Despite the massively popular Queen of Hearts raffle that provided much-needed income to the McHenry Veterans of Foreign Wars Post 4600, the organization still is facing financial challenges, VFW Cmdr. Dwane Lungren said.
The local nonprofit, 3002 Route 120 in McHenry, already has spent a significant portion of the money it made from the raffle that drew thousands of people to the area, Lungren said.
When the raffle ended in September, the organization collected 20 percent, or $1,416,106, of the $7,080,528 pot.
“We’re still broke,” Lungren said. “The $1.4 million is going to fix the place. The money’s already spent. People think we’re aflush with cash, and we’re not. We estimated that it’s going to cost at least $3 million to get things how we want.”
Lori Skoniecke of Schaumburg won 60 percent of the pot – about $2.8 million – after her ticket was plucked from a giant horse trough that housed 2.3 million tickets.
The next game, with 54 new tickets, will begin in the spring. When it does,
20 percent of the final pot from the earlier game, along with the ticket sales revenue from its final week, will go toward the opening pot of the next game.
The pot will start at $3,412,059.
When the next raffle starts, Lungren said, he hopes it garners similar attention and enthusiasm so people buy tickets – along with beer and food.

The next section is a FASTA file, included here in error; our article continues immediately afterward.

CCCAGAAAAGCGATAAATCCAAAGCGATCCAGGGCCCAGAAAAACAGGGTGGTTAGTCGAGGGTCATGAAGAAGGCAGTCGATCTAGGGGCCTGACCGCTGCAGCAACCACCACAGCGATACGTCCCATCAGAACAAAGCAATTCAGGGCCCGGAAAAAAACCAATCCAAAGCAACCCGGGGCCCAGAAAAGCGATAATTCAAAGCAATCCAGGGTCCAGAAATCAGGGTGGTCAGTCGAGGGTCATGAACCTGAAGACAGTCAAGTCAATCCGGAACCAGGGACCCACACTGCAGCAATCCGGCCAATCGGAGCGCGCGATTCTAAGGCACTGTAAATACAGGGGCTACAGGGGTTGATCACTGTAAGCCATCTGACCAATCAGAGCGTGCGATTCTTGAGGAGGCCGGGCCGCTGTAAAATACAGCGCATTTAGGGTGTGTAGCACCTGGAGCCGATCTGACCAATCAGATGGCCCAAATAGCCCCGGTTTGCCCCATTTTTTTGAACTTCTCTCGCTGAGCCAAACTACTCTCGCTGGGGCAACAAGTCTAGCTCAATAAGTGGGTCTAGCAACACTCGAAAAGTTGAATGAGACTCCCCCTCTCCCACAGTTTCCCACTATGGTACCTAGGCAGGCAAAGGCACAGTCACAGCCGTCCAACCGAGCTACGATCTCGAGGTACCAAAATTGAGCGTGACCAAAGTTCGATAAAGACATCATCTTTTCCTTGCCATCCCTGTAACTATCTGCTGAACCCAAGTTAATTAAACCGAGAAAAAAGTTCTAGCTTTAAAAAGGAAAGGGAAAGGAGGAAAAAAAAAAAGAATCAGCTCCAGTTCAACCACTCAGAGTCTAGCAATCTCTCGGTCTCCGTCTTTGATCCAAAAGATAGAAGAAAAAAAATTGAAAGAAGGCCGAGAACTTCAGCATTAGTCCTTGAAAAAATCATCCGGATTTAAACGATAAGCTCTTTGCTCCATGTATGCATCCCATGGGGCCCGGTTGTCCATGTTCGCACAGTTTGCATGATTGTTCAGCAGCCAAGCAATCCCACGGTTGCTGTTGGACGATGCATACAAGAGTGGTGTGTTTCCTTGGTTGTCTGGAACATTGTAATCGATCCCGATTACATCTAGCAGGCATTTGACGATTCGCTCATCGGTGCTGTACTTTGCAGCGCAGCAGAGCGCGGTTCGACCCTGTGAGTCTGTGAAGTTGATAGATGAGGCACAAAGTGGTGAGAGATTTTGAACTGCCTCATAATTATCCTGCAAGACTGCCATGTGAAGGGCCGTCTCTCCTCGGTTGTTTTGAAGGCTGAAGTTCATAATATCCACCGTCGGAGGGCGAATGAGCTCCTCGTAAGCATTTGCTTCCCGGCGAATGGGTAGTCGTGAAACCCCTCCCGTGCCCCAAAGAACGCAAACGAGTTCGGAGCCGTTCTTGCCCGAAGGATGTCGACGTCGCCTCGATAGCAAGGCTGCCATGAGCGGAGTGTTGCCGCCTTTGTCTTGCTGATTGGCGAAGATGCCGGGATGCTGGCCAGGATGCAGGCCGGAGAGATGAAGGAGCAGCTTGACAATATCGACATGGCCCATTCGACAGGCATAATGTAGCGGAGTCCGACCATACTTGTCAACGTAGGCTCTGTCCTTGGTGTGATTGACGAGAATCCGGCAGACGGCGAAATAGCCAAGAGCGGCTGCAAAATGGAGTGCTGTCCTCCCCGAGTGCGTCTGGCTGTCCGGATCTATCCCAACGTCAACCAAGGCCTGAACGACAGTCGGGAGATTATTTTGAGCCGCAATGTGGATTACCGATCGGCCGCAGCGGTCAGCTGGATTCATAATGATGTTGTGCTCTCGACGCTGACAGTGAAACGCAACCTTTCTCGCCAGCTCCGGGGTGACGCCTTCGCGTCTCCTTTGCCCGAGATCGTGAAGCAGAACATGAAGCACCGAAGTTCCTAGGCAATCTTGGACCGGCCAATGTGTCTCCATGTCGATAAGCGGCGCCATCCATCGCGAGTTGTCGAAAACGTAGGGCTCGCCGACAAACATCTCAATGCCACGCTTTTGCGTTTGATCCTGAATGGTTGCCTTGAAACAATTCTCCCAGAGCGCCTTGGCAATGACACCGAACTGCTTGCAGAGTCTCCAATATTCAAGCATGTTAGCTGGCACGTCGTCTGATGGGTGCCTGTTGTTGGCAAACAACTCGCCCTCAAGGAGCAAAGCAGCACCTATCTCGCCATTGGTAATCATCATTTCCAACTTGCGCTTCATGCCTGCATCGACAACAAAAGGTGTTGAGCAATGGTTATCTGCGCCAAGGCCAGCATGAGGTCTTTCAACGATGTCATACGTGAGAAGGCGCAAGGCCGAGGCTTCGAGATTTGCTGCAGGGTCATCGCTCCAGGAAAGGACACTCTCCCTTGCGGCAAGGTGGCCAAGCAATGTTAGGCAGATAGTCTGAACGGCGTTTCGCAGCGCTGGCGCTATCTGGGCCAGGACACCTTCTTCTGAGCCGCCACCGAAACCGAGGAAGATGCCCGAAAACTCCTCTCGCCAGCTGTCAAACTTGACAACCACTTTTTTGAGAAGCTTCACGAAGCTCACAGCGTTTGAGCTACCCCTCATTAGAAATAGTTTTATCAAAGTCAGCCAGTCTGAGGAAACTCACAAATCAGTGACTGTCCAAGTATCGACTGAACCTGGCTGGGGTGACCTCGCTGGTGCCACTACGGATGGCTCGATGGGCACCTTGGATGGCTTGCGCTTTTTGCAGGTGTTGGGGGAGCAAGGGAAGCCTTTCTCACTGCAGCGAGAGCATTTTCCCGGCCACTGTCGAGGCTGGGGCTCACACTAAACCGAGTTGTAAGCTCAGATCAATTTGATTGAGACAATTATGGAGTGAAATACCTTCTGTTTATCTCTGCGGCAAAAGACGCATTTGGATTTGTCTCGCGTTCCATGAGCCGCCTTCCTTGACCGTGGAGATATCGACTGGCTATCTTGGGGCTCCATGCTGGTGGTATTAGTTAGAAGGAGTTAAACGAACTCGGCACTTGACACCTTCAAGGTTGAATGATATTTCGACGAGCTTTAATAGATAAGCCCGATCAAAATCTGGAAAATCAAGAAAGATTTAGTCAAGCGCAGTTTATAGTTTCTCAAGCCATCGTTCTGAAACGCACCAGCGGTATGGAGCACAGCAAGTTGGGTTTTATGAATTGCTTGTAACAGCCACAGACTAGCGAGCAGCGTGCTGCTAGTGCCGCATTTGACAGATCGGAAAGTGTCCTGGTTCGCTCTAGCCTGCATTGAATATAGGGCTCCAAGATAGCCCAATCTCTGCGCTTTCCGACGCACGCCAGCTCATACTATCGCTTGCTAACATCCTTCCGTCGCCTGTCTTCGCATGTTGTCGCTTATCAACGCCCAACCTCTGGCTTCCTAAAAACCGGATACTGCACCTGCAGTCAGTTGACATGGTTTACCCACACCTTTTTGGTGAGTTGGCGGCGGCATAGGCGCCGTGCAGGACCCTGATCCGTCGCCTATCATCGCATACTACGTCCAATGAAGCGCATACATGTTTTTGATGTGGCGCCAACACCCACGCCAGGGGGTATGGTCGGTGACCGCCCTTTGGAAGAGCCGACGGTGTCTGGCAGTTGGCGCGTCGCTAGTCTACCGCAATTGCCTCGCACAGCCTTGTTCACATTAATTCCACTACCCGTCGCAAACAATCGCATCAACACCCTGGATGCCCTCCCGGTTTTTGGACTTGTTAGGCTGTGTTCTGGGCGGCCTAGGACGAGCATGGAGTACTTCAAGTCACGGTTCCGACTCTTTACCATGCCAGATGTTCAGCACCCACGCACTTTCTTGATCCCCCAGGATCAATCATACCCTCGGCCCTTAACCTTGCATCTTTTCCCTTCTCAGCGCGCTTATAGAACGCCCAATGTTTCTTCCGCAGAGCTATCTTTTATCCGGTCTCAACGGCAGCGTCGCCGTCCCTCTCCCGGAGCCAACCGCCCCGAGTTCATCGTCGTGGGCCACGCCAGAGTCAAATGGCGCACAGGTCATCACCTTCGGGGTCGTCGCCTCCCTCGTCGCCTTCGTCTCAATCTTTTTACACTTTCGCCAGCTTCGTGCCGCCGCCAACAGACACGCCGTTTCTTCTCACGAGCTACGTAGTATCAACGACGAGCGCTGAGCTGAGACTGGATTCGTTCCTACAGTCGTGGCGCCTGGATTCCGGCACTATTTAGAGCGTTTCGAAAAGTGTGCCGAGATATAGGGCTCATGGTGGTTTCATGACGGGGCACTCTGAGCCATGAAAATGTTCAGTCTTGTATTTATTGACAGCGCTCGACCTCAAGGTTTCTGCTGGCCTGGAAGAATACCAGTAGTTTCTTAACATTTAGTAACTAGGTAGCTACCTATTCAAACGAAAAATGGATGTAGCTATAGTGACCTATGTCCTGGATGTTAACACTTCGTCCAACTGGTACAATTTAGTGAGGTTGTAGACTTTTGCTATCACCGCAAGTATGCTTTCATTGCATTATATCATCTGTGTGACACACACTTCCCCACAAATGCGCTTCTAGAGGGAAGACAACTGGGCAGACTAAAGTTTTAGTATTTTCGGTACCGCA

Changes for the next round will be finalized later this month.
“Business has dropped off again,” Lungren said, adding that the organization “can’t touch” the money for the next raffle. “We are still a not-for-profit and do not make money. ... The money we make here is so we can survive.”
The nonprofit occupies a building that was constructed in 1949. Lungren said a new concrete parking lot cost about $900,000 and a 12-foot privacy fence on the west side of the property cost $5,000. He said getting the building up to code, adding a retention pond, installing a sprinkler system, replacing broken equipment and fixing bathroom stalls and fixtures costs thousands more.
“Nobody got raises, nobody got bonuses,” he said, adding that it cost “a lot” to pay McHenry police to provide additional security at the site when the raffle entered its final weeks. “We still have to go out to the public with our hands out.”
Lungren said the organization remains committed to helping local veterans and is being responsible with its money.
“We have long-term veterans programs,” he said.
He highlighted the VFW’s efforts to support TLS Veterans, which he said assists hundreds of local veterans in need.